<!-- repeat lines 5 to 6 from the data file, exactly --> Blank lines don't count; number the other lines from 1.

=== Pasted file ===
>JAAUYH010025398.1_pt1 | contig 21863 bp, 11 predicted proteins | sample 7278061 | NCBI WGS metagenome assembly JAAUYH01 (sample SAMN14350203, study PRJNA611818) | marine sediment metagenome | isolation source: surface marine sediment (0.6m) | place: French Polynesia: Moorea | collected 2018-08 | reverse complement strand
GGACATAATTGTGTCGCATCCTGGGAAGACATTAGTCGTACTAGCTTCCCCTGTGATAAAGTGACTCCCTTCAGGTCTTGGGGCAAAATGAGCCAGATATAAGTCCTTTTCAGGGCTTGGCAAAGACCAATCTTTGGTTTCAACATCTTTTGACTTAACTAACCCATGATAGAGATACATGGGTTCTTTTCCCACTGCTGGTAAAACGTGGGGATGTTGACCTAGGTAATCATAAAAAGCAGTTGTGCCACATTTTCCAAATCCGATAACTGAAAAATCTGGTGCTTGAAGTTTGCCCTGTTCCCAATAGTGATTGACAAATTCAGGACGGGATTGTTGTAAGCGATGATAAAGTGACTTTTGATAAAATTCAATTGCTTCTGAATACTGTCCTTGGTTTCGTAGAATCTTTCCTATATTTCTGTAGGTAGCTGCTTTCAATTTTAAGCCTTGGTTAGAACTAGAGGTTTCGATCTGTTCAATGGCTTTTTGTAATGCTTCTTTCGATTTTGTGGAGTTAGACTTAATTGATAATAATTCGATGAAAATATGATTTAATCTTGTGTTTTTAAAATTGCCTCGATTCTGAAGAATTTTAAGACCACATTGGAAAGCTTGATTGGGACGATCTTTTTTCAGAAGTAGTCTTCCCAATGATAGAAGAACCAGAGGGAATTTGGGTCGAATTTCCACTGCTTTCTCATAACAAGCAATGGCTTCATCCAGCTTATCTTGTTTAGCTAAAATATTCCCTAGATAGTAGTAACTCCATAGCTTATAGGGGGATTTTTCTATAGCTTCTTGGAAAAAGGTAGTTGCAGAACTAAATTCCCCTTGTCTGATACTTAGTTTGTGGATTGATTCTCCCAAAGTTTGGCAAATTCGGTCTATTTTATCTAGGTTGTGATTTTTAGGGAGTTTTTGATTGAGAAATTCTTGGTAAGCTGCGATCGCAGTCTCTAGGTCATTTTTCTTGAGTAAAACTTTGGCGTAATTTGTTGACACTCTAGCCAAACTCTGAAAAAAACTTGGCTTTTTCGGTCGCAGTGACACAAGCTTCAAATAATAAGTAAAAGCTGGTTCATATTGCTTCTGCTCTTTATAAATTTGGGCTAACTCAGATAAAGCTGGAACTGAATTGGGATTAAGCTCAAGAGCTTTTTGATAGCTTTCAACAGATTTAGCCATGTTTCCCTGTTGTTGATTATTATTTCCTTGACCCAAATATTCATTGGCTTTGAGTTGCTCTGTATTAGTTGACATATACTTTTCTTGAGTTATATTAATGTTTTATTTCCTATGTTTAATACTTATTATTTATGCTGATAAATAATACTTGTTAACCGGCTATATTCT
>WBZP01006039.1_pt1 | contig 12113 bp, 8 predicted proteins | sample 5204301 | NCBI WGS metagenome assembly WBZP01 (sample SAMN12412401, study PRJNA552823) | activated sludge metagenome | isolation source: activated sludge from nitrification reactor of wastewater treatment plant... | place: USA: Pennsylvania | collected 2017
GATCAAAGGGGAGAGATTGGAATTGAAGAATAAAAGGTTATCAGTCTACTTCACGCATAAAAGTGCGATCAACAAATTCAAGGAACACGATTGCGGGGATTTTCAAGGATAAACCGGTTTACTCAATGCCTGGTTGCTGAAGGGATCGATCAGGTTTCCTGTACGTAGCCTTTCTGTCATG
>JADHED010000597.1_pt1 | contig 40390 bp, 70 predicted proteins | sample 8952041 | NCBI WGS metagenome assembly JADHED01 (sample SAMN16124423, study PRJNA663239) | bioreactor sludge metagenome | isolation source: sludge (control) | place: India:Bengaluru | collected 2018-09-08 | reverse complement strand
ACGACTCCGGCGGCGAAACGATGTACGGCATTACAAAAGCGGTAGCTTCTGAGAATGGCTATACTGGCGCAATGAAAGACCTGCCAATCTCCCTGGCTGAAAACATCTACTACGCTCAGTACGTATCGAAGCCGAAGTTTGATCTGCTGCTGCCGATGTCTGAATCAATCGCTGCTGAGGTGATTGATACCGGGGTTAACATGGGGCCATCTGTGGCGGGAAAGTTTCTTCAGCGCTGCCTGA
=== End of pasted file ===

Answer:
>JADHED010000597.1_pt1 | contig 40390 bp, 70 predicted proteins | sample 8952041 | NCBI WGS metagenome assembly JADHED01 (sample SAMN16124423, study PRJNA663239) | bioreactor sludge metagenome | isolation source: sludge (control) | place: India:Bengaluru | collected 2018-09-08 | reverse complement strand
ACGACTCCGGCGGCGAAACGATGTACGGCATTACAAAAGCGGTAGCTTCTGAGAATGGCTATACTGGCGCAATGAAAGACCTGCCAATCTCCCTGGCTGAAAACATCTACTACGCTCAGTACGTATCGAAGCCGAAGTTTGATCTGCTGCTGCCGATGTCTGAATCAATCGCTGCTGAGGTGATTGATACCGGGGTTAACATGGGGCCATCTGTGGCGGGAAAGTTTCTTCAGCGCTGCCTGA